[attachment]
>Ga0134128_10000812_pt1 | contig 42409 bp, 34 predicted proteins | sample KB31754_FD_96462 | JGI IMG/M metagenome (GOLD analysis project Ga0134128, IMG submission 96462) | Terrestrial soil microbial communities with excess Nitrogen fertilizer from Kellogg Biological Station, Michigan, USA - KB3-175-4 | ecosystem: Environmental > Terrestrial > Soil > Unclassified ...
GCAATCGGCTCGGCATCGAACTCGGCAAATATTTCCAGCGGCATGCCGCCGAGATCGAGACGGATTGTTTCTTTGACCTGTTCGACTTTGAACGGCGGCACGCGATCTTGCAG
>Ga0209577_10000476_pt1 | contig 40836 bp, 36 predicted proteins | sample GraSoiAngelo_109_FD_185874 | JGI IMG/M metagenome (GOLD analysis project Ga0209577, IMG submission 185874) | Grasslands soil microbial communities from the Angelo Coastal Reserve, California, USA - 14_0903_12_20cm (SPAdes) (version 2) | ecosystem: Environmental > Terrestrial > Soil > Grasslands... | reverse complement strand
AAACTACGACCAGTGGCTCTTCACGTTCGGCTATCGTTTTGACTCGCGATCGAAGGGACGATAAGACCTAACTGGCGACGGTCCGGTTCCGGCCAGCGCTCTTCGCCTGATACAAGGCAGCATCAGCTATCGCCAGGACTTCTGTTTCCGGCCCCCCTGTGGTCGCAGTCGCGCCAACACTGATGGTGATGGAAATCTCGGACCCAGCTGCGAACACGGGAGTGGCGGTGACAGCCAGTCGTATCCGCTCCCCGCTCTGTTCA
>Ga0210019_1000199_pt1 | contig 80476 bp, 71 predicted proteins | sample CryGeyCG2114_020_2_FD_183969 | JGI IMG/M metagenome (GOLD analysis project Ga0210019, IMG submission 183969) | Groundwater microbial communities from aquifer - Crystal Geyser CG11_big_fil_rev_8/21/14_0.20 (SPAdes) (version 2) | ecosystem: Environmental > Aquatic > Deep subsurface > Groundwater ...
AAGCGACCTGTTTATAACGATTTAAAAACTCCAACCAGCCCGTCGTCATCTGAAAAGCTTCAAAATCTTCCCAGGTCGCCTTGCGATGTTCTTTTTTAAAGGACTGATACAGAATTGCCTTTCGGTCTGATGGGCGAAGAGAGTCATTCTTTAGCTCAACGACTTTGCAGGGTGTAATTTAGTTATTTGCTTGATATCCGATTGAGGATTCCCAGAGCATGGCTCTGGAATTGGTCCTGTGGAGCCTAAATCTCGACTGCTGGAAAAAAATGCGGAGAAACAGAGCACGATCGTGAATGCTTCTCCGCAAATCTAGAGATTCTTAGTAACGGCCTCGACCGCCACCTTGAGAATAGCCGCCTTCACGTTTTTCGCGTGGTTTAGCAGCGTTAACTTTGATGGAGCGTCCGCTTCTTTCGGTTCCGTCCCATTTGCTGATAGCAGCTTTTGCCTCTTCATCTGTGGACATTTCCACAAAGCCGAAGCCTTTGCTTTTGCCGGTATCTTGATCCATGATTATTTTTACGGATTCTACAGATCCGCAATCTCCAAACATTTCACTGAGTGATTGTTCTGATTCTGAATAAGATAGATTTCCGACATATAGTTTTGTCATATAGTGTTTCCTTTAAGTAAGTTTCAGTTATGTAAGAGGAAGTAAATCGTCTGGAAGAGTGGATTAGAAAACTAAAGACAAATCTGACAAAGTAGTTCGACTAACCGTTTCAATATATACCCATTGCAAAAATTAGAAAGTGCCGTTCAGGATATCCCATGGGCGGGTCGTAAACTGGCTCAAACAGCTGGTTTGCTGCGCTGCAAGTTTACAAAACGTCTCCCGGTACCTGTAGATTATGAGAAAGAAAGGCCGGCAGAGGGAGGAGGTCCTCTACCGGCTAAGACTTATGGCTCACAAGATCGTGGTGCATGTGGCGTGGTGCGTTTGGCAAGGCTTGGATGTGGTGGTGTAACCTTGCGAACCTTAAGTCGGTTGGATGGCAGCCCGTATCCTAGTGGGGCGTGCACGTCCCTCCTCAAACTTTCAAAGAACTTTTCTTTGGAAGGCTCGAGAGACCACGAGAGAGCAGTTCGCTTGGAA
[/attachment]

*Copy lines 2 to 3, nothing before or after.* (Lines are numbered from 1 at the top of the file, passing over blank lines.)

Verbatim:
GCAATCGGCTCGGCATCGAACTCGGCAAATATTTCCAGCGGCATGCCGCCGAGATCGAGACGGATTGTTTCTTTGACCTGTTCGACTTTGAACGGCGGCACGCGATCTTGCAG
>Ga0209577_10000476_pt1 | contig 40836 bp, 36 predicted proteins | sample GraSoiAngelo_109_FD_185874 | JGI IMG/M metagenome (GOLD analysis project Ga0209577, IMG submission 185874) | Grasslands soil microbial communities from the Angelo Coastal Reserve, California, USA - 14_0903_12_20cm (SPAdes) (version 2) | ecosystem: Environmental > Terrestrial > Soil > Grasslands... | reverse complement strand